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ARCHELON is also a sea-turtle conservation society, see ARCHELON, the Sea Turtle Protection Society of Greece

Archelon is a genus of extinct sea turtle, the largest that has ever been documented. The first specimen of Archelon (YPM 3000) was collected from the Pierre Shale of South Dakota by Dr. G.R. Wieland in 1895 and described by him the following year (Wieland, 1896). The largest Archelon fossil, found in the Pierre Shale of South Dakota in the 1970s, measures more than 4 meters (13.5 feet) long, and about 4.87 meters (16 feet) wide from flipper to flipper. It was a marine turtle, distantly related to present day Leatherback Sea Turtles. Its fossils date to 70 million years ago in the Cretaceous period, when a shallow sea covered most of central North America. Most of the known remains have been found in South Dakota and Wyoming. Though anatomically similar to the earlier species Protostega gigas, it was much larger.


Unlike most modern turtles, Archelon did not have a solid shell, but instead had a skeletal framework supporting a leathery or bony carapace. Other distinguishing features include a pointed tail, a narrow skull, a relatively narrow, high-vaulted shell, and a pronounced overbite. They probably had a very strong bite, and were optimized for feeding on pelagic mollusks such as squid. One theory concerning the one specimen exhibited by the National Natural History Museum in Vienna is that it may have died while brumating on the ocean floor. However, brumation in reptiles is a response to cold weather and it is unlikely that the Western Interior Sea was ever that cold. This same specimen also suggests a century-long life span.

The live weight of an Archelon ischyros is estimated at more than 2,200 kilograms (4,500 pounds) .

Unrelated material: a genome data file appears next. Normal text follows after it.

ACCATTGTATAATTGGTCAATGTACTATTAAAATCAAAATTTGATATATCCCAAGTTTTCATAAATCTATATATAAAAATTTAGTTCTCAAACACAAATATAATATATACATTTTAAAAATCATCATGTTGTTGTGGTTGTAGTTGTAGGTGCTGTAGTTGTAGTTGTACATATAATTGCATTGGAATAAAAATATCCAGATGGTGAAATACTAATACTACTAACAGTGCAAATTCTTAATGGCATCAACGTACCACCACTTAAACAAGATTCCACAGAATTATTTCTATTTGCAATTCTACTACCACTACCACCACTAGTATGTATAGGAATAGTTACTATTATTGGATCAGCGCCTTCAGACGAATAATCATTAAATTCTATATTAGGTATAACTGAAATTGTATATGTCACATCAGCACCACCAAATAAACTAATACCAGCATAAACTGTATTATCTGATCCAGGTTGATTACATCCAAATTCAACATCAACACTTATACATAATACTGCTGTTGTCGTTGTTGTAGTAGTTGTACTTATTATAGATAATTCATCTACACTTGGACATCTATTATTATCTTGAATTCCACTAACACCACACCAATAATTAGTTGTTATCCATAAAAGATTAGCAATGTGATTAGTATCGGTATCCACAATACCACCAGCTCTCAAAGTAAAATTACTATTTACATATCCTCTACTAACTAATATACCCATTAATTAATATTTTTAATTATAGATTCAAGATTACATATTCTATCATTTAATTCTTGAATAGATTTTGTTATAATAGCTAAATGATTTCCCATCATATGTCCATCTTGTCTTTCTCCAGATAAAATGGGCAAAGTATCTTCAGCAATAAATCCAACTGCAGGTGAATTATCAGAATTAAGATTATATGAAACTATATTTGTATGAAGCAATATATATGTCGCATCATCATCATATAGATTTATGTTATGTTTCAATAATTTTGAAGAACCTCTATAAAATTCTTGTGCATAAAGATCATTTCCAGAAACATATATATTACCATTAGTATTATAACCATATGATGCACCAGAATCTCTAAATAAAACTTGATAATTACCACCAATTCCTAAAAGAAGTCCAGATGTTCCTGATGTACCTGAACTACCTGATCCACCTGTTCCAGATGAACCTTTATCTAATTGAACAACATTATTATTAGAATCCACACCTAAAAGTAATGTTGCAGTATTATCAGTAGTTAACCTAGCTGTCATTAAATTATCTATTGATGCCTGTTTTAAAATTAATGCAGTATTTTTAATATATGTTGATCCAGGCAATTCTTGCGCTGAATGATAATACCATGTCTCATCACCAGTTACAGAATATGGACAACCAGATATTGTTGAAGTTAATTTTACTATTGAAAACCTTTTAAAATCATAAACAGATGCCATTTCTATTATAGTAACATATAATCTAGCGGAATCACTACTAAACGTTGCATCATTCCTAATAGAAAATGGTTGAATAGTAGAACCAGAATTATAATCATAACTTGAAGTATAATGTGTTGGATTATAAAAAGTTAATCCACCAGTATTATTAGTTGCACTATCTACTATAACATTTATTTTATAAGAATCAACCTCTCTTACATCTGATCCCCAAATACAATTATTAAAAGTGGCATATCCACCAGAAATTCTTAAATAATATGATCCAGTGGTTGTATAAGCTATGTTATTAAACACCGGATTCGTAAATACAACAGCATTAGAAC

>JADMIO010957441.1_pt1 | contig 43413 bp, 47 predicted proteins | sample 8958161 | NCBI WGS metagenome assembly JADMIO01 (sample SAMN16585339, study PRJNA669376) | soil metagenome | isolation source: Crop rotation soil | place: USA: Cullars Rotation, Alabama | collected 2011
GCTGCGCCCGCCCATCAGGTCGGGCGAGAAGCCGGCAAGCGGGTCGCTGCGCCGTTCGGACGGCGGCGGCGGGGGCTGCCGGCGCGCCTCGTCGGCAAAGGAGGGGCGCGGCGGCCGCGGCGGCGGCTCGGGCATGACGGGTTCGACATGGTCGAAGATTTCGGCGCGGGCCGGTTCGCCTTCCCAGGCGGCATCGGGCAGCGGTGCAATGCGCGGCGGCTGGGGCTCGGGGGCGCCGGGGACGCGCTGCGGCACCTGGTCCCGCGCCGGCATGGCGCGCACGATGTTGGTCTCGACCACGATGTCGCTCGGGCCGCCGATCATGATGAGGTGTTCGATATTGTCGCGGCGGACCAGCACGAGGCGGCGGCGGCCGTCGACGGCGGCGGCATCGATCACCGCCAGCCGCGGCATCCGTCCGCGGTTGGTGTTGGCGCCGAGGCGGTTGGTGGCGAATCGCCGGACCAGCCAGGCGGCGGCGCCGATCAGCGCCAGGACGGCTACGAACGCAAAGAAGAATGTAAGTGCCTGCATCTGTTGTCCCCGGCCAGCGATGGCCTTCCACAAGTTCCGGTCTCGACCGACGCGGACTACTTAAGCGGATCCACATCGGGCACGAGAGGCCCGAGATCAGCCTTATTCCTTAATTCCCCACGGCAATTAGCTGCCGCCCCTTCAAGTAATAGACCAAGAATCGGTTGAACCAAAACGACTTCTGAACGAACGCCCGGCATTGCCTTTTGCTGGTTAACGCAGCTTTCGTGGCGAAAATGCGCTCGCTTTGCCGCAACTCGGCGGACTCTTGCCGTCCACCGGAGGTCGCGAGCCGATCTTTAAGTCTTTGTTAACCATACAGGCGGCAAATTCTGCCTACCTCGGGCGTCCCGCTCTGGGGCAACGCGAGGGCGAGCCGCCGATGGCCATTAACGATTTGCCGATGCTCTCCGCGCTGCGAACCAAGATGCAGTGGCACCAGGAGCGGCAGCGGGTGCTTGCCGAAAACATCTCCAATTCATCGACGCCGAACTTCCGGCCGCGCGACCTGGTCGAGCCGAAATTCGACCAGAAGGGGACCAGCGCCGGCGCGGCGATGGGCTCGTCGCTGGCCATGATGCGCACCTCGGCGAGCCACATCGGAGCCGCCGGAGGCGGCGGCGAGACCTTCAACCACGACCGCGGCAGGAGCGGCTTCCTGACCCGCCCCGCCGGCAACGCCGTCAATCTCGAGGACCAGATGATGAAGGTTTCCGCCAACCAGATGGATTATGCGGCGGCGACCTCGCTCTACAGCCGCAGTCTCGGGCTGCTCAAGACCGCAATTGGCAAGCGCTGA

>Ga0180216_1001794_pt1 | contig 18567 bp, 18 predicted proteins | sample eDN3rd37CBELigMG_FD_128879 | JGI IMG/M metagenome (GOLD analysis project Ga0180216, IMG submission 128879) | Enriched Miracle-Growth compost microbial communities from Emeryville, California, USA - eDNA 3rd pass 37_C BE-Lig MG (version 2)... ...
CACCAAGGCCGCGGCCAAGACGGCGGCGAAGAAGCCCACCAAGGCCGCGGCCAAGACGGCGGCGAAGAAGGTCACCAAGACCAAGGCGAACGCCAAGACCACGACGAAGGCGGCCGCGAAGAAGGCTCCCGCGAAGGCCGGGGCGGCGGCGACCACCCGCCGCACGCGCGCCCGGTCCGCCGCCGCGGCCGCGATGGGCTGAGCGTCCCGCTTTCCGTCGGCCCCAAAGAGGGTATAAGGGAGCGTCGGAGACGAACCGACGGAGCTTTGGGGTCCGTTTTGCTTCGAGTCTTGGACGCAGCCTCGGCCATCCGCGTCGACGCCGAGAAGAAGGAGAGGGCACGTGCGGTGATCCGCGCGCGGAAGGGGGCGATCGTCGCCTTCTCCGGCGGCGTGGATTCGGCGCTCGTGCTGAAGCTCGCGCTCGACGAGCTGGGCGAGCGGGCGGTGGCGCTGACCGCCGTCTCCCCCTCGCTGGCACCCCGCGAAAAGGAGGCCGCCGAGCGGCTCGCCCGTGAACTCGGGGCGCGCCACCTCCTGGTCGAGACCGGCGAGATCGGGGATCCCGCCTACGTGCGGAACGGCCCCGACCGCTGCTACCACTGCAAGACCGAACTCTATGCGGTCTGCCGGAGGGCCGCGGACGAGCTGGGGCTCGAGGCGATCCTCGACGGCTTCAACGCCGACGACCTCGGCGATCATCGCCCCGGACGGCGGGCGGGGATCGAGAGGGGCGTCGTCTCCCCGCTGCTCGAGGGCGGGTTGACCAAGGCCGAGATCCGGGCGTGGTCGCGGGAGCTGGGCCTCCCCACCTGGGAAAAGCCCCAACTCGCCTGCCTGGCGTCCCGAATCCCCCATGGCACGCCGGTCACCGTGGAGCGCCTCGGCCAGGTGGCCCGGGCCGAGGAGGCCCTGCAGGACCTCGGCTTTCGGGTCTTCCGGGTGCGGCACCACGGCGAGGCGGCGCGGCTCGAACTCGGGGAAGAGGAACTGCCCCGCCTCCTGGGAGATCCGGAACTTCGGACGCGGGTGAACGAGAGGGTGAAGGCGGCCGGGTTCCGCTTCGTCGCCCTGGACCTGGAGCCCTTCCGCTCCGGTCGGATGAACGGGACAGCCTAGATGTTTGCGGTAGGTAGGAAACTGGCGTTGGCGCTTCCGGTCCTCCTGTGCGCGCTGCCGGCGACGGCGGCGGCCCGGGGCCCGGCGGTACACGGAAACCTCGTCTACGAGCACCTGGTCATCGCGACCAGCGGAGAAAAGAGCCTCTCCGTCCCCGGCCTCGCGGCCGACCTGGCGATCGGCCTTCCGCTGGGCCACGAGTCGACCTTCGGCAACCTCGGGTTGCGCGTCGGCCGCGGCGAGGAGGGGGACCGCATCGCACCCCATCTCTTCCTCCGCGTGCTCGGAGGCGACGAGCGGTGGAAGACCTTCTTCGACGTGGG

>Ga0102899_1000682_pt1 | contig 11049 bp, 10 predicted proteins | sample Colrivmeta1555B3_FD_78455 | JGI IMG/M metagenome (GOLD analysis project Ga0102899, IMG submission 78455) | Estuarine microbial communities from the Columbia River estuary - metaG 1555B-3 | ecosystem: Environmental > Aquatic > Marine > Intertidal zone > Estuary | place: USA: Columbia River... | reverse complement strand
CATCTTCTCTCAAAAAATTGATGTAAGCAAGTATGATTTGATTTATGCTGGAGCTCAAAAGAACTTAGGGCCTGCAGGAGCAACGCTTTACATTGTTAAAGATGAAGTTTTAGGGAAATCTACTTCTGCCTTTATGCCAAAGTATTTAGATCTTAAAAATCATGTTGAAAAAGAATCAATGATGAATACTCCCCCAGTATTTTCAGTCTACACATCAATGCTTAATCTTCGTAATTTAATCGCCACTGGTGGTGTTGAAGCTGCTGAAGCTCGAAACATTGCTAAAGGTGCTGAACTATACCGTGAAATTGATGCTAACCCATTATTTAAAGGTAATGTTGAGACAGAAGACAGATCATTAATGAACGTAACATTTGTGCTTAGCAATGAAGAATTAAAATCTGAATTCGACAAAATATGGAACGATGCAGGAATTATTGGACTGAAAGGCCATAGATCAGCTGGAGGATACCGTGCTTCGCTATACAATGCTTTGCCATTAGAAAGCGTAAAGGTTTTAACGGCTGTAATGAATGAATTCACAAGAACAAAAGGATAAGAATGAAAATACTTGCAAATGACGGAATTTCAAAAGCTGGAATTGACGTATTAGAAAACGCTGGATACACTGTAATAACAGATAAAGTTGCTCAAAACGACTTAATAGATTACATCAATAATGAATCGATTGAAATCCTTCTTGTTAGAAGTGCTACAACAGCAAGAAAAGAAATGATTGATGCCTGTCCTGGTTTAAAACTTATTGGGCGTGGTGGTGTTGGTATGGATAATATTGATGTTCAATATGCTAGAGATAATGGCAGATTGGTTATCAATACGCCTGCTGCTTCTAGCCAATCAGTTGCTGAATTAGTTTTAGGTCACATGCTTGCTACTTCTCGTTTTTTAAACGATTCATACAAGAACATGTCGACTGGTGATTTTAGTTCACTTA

Popular Culture

An Archelon made an appearance in the Hammer Film Productions 1966 remake of One Million Years B.C.. Archelon also appeared in the Walking with Dinosaurs spinoff special Sea Monsters.

External links


Published References:

  • Hay, O. P. 1908. The fossil turtles of North America. Carnegie Institution of Washington, Publication No. 75, 568 pp, 113 pl.
  • Wieland, G. R. 1896. Archelon ischyros: a new gigantic cryptodire testudinate from the Fort Pierre Cretaceous of South Dakota. American Journal of Science, 4th Series 2(12):399-412, pl. v.
  • Wieland, G. R. 1902. Notes on the Cretaceous turtles, Toxochelys and Archelon, with a classification of the marine Testudinata. American Journal of Science, Series 4, 14:95-108, 2 text-figs.
  • Wieland, G. R. 1906. The osteology of Protostega, Memoirs of the Carnegie Museum, 2(7):279-305.
  • Wieland, G. R. 1909. Revision of the Protostegidae. American Journal of Science, Series 4. 27(158):101-130, pls. ii-iv, 12 text-figs.

Online References:

Black Hills Institute of Geological Research

Oceans of Kansas Paleontology

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